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Year : 2006  |  Volume : 38  |  Issue : 3  |  Page : 209--210

Impact of umbelliferone (7-hydroxycoumarin) on hepatic marker enzymes in streptozotocin diabetic rats

B Ramesh, KV Pugalendi 
 Department of Biochemistry, Faculty of Science, Annamalai University, Annamalainagar - 608 002, Tamil Nadu, India

Correspondence Address:
K V Pugalendi
Department of Biochemistry, Faculty of Science, Annamalai University, Annamalainagar - 608 002, Tamil Nadu

How to cite this article:
Ramesh B, Pugalendi K V. Impact of umbelliferone (7-hydroxycoumarin) on hepatic marker enzymes in streptozotocin diabetic rats.Indian J Pharmacol 2006;38:209-210

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Ramesh B, Pugalendi K V. Impact of umbelliferone (7-hydroxycoumarin) on hepatic marker enzymes in streptozotocin diabetic rats. Indian J Pharmacol [serial online] 2006 [cited 2020 Jan 23 ];38:209-210
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Diabetes mellitus is by far the most common of endocrine disorders and a major threat to health care, worldwide. The increase of free radical mediated-toxicity is well documented in streptozotocin (STZ)-diabetic rats. The liver is the main effector organ for maintaining plasma glucose levels within narrow limits. Hyperglycemia can generate a redox imbalance inside the cells, especially in the liver.[1] A model antidiabetic drug should possess both hypoglycemic and antioxidant properties, without any adverse effects. Plant drugs are frequently considered to be less toxic than synthetic ones.

Plant derived phenolic coumarins might play a role as dietary antioxidants because of their presence in the human diet, especially in fruits and vegetables.[2] Umbelliferone (UMB, 7-hydroxycoumarin), a benzopyrone in nature, is a derivative of coumarin. Our previous studies have shown that UMB had both antihyperglycemic[3] and antioxidant[4] properties in diabetic rats. The objective of the present study is to analyze the effect of UMB on serum hepatic marker enzymes, total protein, liver weight and glycogen content in STZ-diabetic rats. The structure of UMB is depicted below.

Male Wistar albino rats (weight 180-200 g) were procured from the Central Animal House, Department of Experimental Medicine, Rajah Muthiah Medical College and Hospital, Annamalai University. The study was carried out in accordance with Indian National Law on Animal Care and Use and was approved by the Ethical Committee of Rajah Muthiah Medical College and Hospital (Reg. No: 160/1999/CPCSEA*), Annamalai University, Annamalainagar, Tamil Nadu, India.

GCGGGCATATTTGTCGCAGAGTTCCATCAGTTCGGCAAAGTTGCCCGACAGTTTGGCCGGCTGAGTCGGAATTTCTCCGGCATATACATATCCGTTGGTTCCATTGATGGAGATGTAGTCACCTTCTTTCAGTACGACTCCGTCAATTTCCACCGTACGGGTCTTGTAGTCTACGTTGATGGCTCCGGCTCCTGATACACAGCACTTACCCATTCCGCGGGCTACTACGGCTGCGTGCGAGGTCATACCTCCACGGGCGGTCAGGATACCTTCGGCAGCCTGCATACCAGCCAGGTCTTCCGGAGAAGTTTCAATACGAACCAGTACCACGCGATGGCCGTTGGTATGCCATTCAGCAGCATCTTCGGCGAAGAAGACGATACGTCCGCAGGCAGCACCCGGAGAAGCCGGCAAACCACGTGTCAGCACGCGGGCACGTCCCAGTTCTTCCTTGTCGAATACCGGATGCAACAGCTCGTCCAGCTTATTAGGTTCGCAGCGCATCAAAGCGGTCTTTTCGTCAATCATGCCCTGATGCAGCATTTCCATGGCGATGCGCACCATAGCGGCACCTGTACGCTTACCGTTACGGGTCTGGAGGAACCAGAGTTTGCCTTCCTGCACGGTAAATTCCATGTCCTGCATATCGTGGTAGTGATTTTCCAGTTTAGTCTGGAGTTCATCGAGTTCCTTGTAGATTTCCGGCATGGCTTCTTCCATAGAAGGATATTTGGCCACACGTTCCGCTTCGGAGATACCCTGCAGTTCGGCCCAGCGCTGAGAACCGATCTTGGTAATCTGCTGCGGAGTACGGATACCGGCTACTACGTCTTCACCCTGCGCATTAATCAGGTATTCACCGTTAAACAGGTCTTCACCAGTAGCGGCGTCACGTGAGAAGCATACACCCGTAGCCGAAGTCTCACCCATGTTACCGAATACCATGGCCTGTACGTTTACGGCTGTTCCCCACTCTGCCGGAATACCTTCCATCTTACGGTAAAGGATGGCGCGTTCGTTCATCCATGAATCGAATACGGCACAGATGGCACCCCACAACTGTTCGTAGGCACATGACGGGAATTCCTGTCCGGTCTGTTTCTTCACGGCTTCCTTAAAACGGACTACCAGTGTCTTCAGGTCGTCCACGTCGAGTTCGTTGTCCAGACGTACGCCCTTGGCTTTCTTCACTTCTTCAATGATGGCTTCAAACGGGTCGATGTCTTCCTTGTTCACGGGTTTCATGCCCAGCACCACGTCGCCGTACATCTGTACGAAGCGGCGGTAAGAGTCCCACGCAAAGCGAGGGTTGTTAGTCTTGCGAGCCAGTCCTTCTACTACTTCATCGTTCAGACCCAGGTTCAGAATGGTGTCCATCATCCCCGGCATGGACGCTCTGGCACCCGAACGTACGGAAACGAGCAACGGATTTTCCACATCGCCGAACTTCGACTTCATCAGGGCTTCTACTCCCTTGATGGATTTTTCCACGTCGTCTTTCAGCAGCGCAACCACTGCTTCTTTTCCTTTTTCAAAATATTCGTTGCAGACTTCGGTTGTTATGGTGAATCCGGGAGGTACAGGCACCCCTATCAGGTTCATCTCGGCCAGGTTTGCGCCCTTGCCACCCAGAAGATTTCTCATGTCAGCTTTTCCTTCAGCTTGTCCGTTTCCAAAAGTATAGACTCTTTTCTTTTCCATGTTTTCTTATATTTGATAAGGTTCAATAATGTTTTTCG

Streptozotocin was purchased from Sigma-Aldrich, St. Louis, USA. UMB was procured from Carl Roth GmbH & Co, Germany.

After an overnight fast, the rats were injected with a single dose of STZ (40 mg/kg, b.w.) intraperitoneally (i.p.). The animals with blood glucose above 235 mg/dL were considered to be diabetic and used for the experiment.

The animals were randomly divided into 5 groups of six animals each, as given below. Dimethyl sulphoxide (DMSO) was used as a vehicle.

Group I: Normal control received 10% DMSO (i.p.) only.

Group II: Normal + UMB (30 mg/kg/b.w., i.p.) in 10% DMSO.

Group III: Diabetic control (10% DMSO (i.p.)).

Group IV: Diabetic + UMB (30 mg/kg/b.wt., i.p.) in 10% DMSO.

Group V: Diabetic + glibenclamide (600 g/kg/b.w., i.p.) in 10% DMSO.

After 45 days of treatment, the 12 h-fasted animals were sacrificed by decapitation. Blood was collected for the estimation of hepatic marker enzymes and total proteins. The liver was collected for the determination of weight and glycogen content. The activities of serum aspartate aminotransferase (AST), alanine aminotransferase (ALT) and alkaline phosphatase (ALP) and the level of total proteins were estimated by using commercially available kits (Boehringer Mannheim, Mannheim, Germany). The activity of gamma glutamyl transferase (GGT) was measured by the method of Rosalki and Rau.[5] The level of liver glycogen was estimated by the method of Morales et al.[6]

The results are expressed as mean SD (n=6 rats/ group). [Table 1] Data were analysed by one-way analysis of variance (ANOVA), followed by Duncan's multiple range test (DMRT). The statistical significance was set at P et al [9] have reported that high level of hepatic enzyme, GGT, is associated with later development of diabetes. In our study, the activity of GGT increased, which may be associated with diabetes. Treatment with UMB reversed the activity of GGT, which reflects the strong protective effect of UMB. Thus, our results have shown that treatment with UMB reversed hepatic marker enzymes, total proteins, liver weight and glycogen content to near normalcy. It reflects that UMB has a protective effect against liver cell damage in STZ-diabetic rats.


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